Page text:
RTD Too Expensive? Go Ride a Bike or Ride the Hyperloop!
2015 Jan 30 By Blake 0 comment

 

There are always grumblings on RTD’s cost of tickets. An even bigger complaint is how complex they are in figuring out which one to buy. 9News and the Denver Business Journal follow up;

…pay for bus and train rides in the Denver area is probably going to change soon.
The Denver Regional Transportation District is working on a plan to simplify its fare system because it decided the current structure is just too complicated.

“It’s a mess,” argues rider Kathy Procopio ofArapahoe County. She has a point: there are three different kinds of bus fares depending how far you go, transfers to keep track of, and the light-rail system has four different zones with different prices.

So if people can’t figure out what to pay, how will they get the energy to use RTD? What if RTD needed a temporary fix for congestion? Well 9News and the Denver Business Journal have the scoop again:

If you drive along U.S. 36 between Denver and Boulder, you know It can be tough to maneuver around the construction. A new program, though, is aiming to cut down on the number of cars on the highway.

It would combine RTD public transportation with employees who work in this corridor, and it won’t cost those workers a thing.

Programs like this have been shown to be a very effective way to change commute behavior,” said Audrey DeBarros, executive director of the non-profit “36 Commuting Solutions,” which is administering the program.
The EcoPass pilot program combines two things: RTD transportation, like buses and light rail, and employees who work at companies within a quarter of a mile of a Park-n-Ride station along U.S. 36. The idea is to get as many as 1,000 workers in this corridor to ditch their cars in favor of public transportation– at no cost to them.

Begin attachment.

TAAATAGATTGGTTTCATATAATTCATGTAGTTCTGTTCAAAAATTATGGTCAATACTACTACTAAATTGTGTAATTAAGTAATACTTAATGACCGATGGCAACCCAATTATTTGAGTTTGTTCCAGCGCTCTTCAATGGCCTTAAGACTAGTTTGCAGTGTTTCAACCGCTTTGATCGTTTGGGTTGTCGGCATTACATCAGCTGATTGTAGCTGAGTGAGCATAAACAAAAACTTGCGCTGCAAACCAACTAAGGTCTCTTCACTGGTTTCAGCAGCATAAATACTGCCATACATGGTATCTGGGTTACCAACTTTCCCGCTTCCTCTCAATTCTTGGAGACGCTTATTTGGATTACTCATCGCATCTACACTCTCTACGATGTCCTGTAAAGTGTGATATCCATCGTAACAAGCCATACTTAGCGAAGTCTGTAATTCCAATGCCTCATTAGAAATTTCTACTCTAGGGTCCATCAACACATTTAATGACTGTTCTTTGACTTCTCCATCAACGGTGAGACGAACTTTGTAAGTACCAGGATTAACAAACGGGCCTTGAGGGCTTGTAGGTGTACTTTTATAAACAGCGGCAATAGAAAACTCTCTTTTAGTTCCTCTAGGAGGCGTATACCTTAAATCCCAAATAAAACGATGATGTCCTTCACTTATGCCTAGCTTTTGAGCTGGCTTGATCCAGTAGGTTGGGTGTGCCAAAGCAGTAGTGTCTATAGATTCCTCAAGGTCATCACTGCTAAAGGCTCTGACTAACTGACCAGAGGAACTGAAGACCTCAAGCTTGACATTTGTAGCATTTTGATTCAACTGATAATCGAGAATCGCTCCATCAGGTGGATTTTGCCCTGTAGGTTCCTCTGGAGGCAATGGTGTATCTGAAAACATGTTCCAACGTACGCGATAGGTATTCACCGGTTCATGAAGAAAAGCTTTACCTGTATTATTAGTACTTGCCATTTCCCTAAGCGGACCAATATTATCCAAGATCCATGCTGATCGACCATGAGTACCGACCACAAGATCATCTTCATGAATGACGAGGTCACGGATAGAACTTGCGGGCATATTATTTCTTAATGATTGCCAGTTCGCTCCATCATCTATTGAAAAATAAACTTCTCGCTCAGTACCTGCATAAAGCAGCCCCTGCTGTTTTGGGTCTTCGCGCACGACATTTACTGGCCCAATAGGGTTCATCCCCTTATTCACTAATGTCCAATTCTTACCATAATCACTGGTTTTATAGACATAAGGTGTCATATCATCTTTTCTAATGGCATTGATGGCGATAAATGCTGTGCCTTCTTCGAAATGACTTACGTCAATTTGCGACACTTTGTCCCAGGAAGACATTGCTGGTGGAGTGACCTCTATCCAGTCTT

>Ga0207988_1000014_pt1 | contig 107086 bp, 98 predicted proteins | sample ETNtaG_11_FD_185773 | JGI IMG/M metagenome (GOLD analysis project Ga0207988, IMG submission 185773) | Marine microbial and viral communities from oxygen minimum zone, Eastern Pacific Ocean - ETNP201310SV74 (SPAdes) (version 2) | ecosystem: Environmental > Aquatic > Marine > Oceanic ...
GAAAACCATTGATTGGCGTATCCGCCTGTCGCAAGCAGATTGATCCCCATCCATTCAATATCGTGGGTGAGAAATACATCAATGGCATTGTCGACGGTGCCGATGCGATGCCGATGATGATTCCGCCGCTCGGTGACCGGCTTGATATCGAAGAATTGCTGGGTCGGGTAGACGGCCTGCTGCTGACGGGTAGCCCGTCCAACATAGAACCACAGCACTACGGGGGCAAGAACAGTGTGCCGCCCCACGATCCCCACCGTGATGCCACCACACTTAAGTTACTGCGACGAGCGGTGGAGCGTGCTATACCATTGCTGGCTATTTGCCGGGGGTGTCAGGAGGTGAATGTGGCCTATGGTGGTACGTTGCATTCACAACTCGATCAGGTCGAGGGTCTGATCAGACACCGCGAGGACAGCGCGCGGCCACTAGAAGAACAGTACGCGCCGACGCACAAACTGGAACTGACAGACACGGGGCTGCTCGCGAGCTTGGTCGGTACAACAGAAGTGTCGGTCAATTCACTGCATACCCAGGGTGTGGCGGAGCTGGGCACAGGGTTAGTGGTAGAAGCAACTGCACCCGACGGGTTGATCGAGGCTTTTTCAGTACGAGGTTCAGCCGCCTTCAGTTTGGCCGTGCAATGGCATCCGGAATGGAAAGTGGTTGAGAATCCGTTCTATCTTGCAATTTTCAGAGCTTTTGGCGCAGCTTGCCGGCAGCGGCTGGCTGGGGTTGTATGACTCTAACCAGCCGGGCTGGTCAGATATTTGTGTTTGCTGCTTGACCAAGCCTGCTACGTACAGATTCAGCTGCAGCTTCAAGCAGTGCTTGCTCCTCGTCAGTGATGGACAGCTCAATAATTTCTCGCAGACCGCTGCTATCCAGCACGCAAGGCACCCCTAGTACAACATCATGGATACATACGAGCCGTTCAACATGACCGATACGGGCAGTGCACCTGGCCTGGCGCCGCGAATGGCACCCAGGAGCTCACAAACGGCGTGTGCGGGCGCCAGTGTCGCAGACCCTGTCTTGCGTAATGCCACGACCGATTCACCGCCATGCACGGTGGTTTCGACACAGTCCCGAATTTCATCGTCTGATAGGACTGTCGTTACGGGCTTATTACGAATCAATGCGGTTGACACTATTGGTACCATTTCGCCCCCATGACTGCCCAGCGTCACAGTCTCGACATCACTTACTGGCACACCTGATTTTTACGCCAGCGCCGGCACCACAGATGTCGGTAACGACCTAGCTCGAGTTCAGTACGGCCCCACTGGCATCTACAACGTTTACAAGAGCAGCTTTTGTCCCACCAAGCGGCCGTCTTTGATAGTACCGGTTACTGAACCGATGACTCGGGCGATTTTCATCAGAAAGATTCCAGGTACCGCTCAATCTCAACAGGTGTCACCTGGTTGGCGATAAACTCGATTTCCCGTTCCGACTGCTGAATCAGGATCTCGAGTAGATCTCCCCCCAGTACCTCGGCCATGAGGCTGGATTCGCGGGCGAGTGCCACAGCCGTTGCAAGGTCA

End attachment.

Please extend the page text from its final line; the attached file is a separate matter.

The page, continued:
Very novel idea, but I fear RTD has not done enough of this across the entire RTD network.

Also, to add to the confusion, people think the organization is confusing bus rapid transit into the US 36 corridor.

BROOMFIELD — That Bus Rapid Transit system being installed as part of a $438 million retooling of U.S. 36 from Denver to Boulder isn’t what local transportation officials say it is.

At least that’s according to a nonprofit group that helps develop sustainable transportation efforts across the globe. The New York-based Institute for Transportation and Development Policy promotes Bus Rapid Transit efforts and certifies projects deemed truly BRT.

What’s being developed on U.S. 36 and being promoted by the Regional Transportation District is not truly BRT, said Annie Weinstock, the institute’s regional director for the U.S. and Africa.

“I would urge them not to call it BRT,” Weinstock said.

The problem for Weinstock is that specially made BRT buses will share an express lane on U.S. 36 with High Occupancy Vehicles and motorists willing to pay a toll.

BRT systems certified by the institute mimic rail transit and travel only in dedicated lanes not open to other vehicles.

Thanks for the input, but the corridor will still be promoted as including BRT, say RTD and local officials.